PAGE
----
Seaboard Foods, a Kansas pork pro­duc­er, received the most fines of any food com­pa­ny for OSHA vio­la­tions in 2017, accord­ing to the most recent­ly avail­able data from Good Jobs First. The vio­la­tions, for things such as improp­er guard­ing on tools, occurred at the com­pa­ny’s plant in Guy­mon, Okla­homa. The ini­tial fines totaled more than $100,000, indi­cat­ing the seri­ous­ness of the penal­ty, but not nec­es­sar­i­ly the amount the com­pa­ny ulti­mate­ly had to pay.

In a response to GAO’s report, trade groups rep­re­sent­ing the U.S. poul­try pro­cess­ing indus­try said they had made sig­nif­i­cant progress in reduc­ing injury and ill­ness rates in recent decades, and that they would con­tin­ue to work toward safer envi­ron­ments for employees.

While GAO’s rec­om­men­da­tions per­tain to OSHA, FSIS and NIOSH, we look for­ward to review­ing the report and rec­om­men­da­tions in detail to deter­mine if they will have a mean­ing­ful out­come in help­ing to con­tin­ue the progress we’ve made in keep­ing our employ­ees safe,” said Tom Super, a rep­re­sen­ta­tive for the Nation­al Chick­en Coun­cil, Nation­al Turkey Fed­er­a­tion and U.S. Poul­try & Egg Association.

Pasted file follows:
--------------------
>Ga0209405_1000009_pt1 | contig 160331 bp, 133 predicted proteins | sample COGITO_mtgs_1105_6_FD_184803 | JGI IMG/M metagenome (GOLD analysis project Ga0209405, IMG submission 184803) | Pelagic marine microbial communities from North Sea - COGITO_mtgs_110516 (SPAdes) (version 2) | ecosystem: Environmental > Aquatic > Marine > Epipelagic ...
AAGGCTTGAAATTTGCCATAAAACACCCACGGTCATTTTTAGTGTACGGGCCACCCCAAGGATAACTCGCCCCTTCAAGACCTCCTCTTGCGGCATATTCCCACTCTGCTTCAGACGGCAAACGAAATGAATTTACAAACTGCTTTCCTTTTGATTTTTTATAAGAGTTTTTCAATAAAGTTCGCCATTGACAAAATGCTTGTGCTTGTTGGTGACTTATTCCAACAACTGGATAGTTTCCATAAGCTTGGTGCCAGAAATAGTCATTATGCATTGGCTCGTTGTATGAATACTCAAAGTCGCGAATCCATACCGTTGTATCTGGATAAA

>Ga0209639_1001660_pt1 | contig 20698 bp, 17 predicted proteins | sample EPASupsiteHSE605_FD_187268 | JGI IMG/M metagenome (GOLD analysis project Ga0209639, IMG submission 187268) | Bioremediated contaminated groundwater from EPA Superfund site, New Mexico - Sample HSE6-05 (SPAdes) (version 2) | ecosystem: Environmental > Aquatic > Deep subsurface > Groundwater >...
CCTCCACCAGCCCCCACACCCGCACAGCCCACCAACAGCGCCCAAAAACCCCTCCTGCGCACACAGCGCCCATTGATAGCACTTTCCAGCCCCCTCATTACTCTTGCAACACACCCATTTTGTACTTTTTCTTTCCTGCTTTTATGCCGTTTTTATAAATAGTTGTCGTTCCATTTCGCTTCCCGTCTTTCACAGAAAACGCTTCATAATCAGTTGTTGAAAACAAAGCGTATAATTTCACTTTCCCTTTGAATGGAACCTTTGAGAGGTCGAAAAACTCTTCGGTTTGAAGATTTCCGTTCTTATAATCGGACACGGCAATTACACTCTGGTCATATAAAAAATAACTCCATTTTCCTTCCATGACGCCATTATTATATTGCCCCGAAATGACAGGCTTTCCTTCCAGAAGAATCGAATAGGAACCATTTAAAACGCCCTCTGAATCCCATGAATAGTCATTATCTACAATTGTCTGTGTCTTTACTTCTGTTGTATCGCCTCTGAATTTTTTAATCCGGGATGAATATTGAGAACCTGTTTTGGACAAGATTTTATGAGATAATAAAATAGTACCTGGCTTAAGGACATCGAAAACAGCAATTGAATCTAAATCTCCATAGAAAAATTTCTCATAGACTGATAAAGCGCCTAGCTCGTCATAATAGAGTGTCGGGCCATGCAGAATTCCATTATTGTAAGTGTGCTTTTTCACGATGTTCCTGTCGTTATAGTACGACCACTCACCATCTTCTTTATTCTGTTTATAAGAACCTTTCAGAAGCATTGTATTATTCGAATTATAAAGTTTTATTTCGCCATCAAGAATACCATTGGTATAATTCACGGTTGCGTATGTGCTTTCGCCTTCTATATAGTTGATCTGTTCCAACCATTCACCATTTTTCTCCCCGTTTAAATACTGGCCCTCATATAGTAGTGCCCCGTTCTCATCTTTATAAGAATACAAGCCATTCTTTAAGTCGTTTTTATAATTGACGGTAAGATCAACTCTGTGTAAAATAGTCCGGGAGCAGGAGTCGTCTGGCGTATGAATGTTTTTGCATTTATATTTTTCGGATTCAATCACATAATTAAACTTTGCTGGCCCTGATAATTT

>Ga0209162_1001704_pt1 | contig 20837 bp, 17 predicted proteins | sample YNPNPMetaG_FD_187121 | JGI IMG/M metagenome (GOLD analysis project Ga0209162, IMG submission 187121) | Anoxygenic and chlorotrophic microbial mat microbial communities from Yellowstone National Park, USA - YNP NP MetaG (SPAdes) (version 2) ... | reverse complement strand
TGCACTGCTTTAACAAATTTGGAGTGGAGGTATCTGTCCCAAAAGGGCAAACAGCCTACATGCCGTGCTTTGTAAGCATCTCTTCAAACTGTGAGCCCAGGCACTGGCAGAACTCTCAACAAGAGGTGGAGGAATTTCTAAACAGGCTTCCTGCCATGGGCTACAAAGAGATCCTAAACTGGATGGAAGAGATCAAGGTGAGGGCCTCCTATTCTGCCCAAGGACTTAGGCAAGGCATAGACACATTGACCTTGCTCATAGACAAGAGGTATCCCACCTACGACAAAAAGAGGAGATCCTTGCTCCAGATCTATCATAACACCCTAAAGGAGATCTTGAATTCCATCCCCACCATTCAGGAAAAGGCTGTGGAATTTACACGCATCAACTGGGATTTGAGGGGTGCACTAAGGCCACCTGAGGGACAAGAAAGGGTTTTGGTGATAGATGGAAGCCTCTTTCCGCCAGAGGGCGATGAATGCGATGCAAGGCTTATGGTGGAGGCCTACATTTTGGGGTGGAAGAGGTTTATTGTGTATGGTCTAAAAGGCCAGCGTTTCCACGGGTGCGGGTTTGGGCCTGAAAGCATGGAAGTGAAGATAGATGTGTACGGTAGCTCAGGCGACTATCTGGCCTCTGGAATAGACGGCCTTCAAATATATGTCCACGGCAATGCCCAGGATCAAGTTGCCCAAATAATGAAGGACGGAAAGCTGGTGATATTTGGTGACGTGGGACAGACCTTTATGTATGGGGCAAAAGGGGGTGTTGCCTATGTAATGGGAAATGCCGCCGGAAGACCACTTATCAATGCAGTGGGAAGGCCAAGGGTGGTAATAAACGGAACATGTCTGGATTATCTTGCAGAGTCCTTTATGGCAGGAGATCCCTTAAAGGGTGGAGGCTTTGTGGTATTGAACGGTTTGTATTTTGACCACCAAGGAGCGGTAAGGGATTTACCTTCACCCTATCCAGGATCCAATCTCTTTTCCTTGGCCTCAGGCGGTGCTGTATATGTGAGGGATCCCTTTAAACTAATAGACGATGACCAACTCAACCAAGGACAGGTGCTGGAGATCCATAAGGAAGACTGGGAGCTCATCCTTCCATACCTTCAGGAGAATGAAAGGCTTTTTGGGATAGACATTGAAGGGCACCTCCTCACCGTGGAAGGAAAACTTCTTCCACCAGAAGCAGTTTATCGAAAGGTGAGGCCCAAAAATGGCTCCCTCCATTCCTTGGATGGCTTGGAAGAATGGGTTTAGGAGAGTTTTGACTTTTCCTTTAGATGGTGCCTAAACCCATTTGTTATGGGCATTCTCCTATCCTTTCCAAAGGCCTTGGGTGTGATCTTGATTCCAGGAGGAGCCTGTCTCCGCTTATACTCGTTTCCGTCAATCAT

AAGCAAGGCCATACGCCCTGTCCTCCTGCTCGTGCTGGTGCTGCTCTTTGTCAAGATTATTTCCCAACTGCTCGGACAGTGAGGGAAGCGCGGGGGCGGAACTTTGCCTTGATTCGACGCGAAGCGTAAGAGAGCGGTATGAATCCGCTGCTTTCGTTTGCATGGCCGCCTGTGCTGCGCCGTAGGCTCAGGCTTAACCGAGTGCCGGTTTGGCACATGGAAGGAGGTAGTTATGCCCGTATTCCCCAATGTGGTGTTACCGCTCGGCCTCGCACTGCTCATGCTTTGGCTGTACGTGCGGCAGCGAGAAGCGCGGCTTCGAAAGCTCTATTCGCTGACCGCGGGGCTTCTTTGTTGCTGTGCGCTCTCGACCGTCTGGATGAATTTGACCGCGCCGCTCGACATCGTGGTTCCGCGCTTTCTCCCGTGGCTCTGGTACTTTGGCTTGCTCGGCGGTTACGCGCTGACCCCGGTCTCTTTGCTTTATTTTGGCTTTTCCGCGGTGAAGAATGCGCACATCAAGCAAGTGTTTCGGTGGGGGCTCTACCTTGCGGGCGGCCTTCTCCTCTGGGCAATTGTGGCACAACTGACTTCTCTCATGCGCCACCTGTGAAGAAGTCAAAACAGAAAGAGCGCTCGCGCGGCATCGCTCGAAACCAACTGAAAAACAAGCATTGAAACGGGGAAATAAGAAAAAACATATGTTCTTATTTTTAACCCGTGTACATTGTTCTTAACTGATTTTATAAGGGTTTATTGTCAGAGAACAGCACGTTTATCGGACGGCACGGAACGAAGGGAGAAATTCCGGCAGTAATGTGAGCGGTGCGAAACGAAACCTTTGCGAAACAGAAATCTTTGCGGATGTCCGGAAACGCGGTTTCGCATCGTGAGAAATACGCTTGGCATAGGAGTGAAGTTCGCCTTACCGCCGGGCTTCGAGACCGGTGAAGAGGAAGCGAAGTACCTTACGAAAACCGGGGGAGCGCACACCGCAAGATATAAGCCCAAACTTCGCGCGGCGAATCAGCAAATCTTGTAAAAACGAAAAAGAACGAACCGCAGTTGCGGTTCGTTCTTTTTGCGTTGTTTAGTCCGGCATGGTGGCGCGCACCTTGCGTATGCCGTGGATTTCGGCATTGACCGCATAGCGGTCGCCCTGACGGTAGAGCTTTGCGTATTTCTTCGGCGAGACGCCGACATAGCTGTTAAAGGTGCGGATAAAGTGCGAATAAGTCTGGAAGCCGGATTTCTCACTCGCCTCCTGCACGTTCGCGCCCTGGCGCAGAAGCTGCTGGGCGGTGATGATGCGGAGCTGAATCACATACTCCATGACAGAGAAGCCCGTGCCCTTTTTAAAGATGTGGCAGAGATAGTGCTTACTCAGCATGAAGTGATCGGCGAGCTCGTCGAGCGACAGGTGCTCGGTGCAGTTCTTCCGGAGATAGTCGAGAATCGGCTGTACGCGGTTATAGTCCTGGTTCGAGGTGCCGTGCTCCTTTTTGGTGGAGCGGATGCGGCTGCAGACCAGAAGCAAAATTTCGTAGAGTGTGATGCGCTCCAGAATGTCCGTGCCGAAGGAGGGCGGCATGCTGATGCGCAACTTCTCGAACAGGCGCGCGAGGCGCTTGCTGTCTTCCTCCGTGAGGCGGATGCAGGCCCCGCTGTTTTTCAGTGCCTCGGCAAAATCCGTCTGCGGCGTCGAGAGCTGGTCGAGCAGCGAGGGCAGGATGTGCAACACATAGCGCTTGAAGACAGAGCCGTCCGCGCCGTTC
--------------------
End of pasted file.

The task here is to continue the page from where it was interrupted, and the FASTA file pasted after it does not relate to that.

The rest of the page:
A 2016 GAO report found that injury and ill­ness rates among work­ers in meat and poul­try pro­cess­ing plants has declined steadi­ly since 2004, part of an over­all trend across man­u­fac­tur­ing indus­tries, but that meat and poul­try pro­cess­ing remained one of the most haz­ardous occu­pa­tions for U.S. workers.

The Mid­west Cen­ter for Inves­tiga­tive Report­ing is a non­prof­it, online news­room offer­ing inves­tiga­tive and enter­prise cov­er­age of agribusi­ness, Big Ag and relat­ed issues through data analy­sis, visu­al­iza­tions, in-depth reports and inter­ac­tive web tools. Vis­it us online at www​.inves​ti​gatemid​west​.org.

Anna Casey is an Engage­ment Fel­low with the Mid­west Cen­ter for Inves­tiga­tive Report­ing. She is a grad­u­ate of Knox Col­lege in Gales­burg, Ill., and received her master’s in jour­nal­ism from the Uni­ver­si­ty of Texas at Austin in the spring of 2017. Her report­ing has appeared in out­lets includ­ing Kaiser Health news, Refinery29, the Texas Tri­bune, the Austin Amer­i­can-States­man, and npr​.org, the web­site of Nation­al Pub­lic Radio.